A hit? Hit it!!!

This song could easily be Sonic Youth's first real "hit". The song was released as a single before Bad Moon Rising was recorded. The more raw 7" featured no vocals from Lydia Lunch and was track to a 2-track machine by Wharton Tiers. The "demo" is much more slower than the album version.

Co-written by Lydia Lunch, Sonic Youth finally managed to write a pop song! It features a normal verse, chorus, breakdown/bridge and then back into the verse/chorus for a final finish!

As stated before, Bad Moon Rising was the first Sonic Youth record to feature full songs with alternate tunings. Death Valley 69 is the first song to feature the F#F#F#F#EB tuning. This is open of the longest surviving tunings which is still used today. Thurston was more prone to alternate tunings mostly because he had a hard time playing chords with his large hands. He preferred to jsut play barre chords with his thumb and alternate open tuning made that possible and gave the band a large palate of sounds to use.

This song was played almost nightly until the 1988 Daydream Nation tour. It was layed to rest until 1998's Thousand Leaves tour where it was the last song in EVERY set. The song has not been played since 2000 but was part of the bands sound check at several shows in 2006.

The first video was Sonic Youth's first music video directed by the great Richard Kern. The second is from the Gila Monster Jamboree video on 1-5-85.

Justice Is Might

Bad Moon Rising seems to be full of more experimental songs that the average Sonic Youth record. "Justice Is Might" opens up with a spoken word written by Lydia Lunch but Thurstons vocal was recorded on cassette and then chopped up Sgt. Pepper style! Guitar noises along with some basic drums move this song very quickly but ends with soem amplifier noises provided by Thurston.  This song, like many on this record hide Sonic Youth's potential songwriting evolution. Maybe thats why Bad Moon Rising is my least favorite?

This song has not been played since October 1984. Not one of my favorites.

Monday, June 23, 2008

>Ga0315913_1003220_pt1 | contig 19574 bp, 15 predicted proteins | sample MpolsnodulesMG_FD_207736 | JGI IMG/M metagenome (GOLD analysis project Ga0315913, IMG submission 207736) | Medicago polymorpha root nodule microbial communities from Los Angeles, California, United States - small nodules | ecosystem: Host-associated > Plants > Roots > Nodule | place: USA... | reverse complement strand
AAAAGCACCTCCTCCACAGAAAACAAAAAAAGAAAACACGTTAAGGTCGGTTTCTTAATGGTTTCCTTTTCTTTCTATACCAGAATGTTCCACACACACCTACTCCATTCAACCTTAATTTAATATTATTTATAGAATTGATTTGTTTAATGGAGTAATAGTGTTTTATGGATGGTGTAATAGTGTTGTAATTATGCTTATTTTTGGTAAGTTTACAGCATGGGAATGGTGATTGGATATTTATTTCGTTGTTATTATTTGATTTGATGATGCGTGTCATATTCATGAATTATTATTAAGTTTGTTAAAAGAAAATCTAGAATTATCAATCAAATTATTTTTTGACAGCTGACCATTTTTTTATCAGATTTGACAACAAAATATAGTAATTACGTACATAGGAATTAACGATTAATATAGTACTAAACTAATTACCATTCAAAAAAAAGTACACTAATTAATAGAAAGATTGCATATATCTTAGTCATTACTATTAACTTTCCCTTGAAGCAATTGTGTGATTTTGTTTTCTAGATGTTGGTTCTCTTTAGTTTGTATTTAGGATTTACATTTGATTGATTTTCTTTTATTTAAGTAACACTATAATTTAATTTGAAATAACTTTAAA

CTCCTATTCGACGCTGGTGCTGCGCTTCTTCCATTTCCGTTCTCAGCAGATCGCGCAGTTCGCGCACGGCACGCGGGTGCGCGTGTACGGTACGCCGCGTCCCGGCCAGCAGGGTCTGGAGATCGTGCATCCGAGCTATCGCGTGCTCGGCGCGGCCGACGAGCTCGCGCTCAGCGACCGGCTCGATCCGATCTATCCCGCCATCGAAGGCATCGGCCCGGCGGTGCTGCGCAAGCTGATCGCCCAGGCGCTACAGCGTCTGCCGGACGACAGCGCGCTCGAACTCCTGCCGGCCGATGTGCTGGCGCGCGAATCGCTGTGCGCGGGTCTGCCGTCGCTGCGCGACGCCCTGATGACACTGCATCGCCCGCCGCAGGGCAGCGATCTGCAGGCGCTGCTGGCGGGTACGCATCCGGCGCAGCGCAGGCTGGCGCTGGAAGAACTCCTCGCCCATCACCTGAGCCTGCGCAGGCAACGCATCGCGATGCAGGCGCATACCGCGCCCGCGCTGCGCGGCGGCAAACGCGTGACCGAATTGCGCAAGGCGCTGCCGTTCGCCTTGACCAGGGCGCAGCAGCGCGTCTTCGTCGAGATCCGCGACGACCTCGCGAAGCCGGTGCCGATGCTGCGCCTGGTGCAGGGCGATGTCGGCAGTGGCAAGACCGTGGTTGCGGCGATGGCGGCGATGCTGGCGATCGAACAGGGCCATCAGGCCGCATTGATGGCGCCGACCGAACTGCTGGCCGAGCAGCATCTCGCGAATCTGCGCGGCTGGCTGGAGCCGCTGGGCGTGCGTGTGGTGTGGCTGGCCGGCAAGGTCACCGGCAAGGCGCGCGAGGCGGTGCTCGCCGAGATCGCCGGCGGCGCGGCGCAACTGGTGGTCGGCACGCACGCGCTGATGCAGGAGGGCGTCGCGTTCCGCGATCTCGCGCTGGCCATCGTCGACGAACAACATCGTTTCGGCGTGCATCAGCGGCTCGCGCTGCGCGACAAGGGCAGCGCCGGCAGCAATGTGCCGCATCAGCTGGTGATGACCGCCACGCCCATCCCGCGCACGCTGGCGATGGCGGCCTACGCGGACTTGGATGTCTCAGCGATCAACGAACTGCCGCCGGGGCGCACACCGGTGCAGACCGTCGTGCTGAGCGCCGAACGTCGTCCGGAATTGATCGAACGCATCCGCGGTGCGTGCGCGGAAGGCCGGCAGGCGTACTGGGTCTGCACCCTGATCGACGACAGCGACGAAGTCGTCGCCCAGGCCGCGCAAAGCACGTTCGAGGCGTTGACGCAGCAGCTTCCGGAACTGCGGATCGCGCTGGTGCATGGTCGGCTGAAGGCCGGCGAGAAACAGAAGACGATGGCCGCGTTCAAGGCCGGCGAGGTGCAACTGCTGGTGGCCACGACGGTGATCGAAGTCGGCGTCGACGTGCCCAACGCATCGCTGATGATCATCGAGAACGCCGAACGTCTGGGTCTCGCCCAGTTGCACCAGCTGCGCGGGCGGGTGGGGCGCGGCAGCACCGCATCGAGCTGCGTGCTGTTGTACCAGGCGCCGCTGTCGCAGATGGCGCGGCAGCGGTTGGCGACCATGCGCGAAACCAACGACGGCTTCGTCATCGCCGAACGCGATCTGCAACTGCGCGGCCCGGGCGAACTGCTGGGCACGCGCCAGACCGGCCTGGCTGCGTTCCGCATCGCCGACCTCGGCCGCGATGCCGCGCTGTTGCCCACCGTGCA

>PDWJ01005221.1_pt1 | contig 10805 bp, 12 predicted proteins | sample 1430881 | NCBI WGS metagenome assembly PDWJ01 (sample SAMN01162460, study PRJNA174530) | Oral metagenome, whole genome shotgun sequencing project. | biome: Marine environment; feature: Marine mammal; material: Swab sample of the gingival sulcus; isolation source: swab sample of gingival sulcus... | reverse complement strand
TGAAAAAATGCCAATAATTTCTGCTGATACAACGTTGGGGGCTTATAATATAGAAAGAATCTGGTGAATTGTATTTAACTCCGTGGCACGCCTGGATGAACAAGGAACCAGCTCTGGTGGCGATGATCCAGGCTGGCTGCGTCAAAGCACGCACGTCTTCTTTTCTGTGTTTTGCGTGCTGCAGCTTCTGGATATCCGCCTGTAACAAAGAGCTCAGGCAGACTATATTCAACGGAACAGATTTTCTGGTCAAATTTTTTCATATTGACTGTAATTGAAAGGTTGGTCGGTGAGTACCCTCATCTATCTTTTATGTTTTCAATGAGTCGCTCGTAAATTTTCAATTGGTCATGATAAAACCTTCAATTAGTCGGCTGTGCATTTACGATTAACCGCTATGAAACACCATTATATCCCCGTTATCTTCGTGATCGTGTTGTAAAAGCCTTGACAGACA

I'm Insane

The fifth song on Bad Moon Rising is called "I'm Insane."

I'm Insane sounds like a noise collage more than a song. Bob Bert provides more steady pounding drums while Thurston and Lee make some crashing noises. A bass line can be heard under all the chaos. A song actually starts to form when Thurston begins his "speaking" vocal style. A melody from the lyrics carries the song from the chaos that it starts with to an actual structured peice.

Sonic Youth began trying to write more structured work, but I'm Insane is a good example of a track begins with a mess but slowly evolves into a more structured piece. Like some of Lee's songs, this song reads more like a poetry piece which requires more of a spoken word approach. On the Gila Monster Jamboree video, Thurston just reads the lyrics from a set of cards. Porbably too many to remember?

This video is from the The Gila Monster Jamboree VHS from 1-5-85.

Friday, June 20, 2008

Ghost Bitch

Track 4 on Bad Moon Rising is called "Ghost Bitch."

Which direction? Forward? Backward? The great thing about Sonic Youth in this '84-'85 era is that the band not only made great leaps forward but managed to retain the darkness and style from previous efforts. Kim refers to this time as a "goth" period, where they were purposely trying to keep the music and lyrics dark and even creepy.

"Ghost Bitch" sounds like an outtake from Wharton Tiers two track session and starts off with almost two minutes of improv noise. Bob Bert uses one of his signature tribal style drums beats while Kim does a spoken word style vocal. Even the song is nothing but a large mess of noise, Kim hints at a small touch of melody to her emerging vocal stylings. Step forward? Step Back? New ground? Like I said before, Bad Moon Rising serves as a bridge in an EVOLving band.